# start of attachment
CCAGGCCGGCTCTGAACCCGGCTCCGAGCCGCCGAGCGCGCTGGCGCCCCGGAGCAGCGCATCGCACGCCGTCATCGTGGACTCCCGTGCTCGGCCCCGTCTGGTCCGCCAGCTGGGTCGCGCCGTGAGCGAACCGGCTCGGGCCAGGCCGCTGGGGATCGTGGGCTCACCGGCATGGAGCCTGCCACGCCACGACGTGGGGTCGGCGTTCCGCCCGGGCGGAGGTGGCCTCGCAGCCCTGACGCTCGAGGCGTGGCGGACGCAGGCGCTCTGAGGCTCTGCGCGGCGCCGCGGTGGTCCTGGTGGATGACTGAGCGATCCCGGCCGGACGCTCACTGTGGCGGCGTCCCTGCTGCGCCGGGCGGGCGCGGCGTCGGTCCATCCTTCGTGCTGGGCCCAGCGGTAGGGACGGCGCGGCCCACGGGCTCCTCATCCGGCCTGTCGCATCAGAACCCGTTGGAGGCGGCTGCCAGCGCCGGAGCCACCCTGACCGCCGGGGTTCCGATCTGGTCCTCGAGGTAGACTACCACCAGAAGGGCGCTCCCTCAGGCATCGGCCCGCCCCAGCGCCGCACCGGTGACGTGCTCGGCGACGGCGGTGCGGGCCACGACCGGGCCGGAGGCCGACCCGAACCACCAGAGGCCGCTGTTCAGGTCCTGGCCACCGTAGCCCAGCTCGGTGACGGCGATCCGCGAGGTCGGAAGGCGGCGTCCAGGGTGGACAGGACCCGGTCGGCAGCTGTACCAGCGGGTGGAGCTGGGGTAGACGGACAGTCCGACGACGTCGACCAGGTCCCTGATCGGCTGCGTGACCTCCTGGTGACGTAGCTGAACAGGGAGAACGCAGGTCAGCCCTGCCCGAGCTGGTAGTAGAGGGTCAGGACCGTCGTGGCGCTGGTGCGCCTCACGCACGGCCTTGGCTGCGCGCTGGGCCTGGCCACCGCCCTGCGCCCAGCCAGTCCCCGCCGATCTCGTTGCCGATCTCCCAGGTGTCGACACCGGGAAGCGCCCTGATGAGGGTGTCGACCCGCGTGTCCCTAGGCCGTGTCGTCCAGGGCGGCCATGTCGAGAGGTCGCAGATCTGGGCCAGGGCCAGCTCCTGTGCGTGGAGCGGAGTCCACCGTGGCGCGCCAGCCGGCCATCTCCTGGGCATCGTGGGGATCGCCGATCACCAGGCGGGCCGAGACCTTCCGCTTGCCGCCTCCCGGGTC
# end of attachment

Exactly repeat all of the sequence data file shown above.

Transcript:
CCAGGCCGGCTCTGAACCCGGCTCCGAGCCGCCGAGCGCGCTGGCGCCCCGGAGCAGCGCATCGCACGCCGTCATCGTGGACTCCCGTGCTCGGCCCCGTCTGGTCCGCCAGCTGGGTCGCGCCGTGAGCGAACCGGCTCGGGCCAGGCCGCTGGGGATCGTGGGCTCACCGGCATGGAGCCTGCCACGCCACGACGTGGGGTCGGCGTTCCGCCCGGGCGGAGGTGGCCTCGCAGCCCTGACGCTCGAGGCGTGGCGGACGCAGGCGCTCTGAGGCTCTGCGCGGCGCCGCGGTGGTCCTGGTGGATGACTGAGCGATCCCGGCCGGACGCTCACTGTGGCGGCGTCCCTGCTGCGCCGGGCGGGCGCGGCGTCGGTCCATCCTTCGTGCTGGGCCCAGCGGTAGGGACGGCGCGGCCCACGGGCTCCTCATCCGGCCTGTCGCATCAGAACCCGTTGGAGGCGGCTGCCAGCGCCGGAGCCACCCTGACCGCCGGGGTTCCGATCTGGTCCTCGAGGTAGACTACCACCAGAAGGGCGCTCCCTCAGGCATCGGCCCGCCCCAGCGCCGCACCGGTGACGTGCTCGGCGACGGCGGTGCGGGCCACGACCGGGCCGGAGGCCGACCCGAACCACCAGAGGCCGCTGTTCAGGTCCTGGCCACCGTAGCCCAGCTCGGTGACGGCGATCCGCGAGGTCGGAAGGCGGCGTCCAGGGTGGACAGGACCCGGTCGGCAGCTGTACCAGCGGGTGGAGCTGGGGTAGACGGACAGTCCGACGACGTCGACCAGGTCCCTGATCGGCTGCGTGACCTCCTGGTGACGTAGCTGAACAGGGAGAACGCAGGTCAGCCCTGCCCGAGCTGGTAGTAGAGGGTCAGGACCGTCGTGGCGCTGGTGCGCCTCACGCACGGCCTTGGCTGCGCGCTGGGCCTGGCCACCGCCCTGCGCCCAGCCAGTCCCCGCCGATCTCGTTGCCGATCTCCCAGGTGTCGACACCGGGAAGCGCCCTGATGAGGGTGTCGACCCGCGTGTCCCTAGGCCGTGTCGTCCAGGGCGGCCATGTCGAGAGGTCGCAGATCTGGGCCAGGGCCAGCTCCTGTGCGTGGAGCGGAGTCCACCGTGGCGCGCCAGCCGGCCATCTCCTGGGCATCGTGGGGATCGCCGATCACCAGGCGGGCCGAGACCTTCCGCTTGCCGCCTCCCGGGTC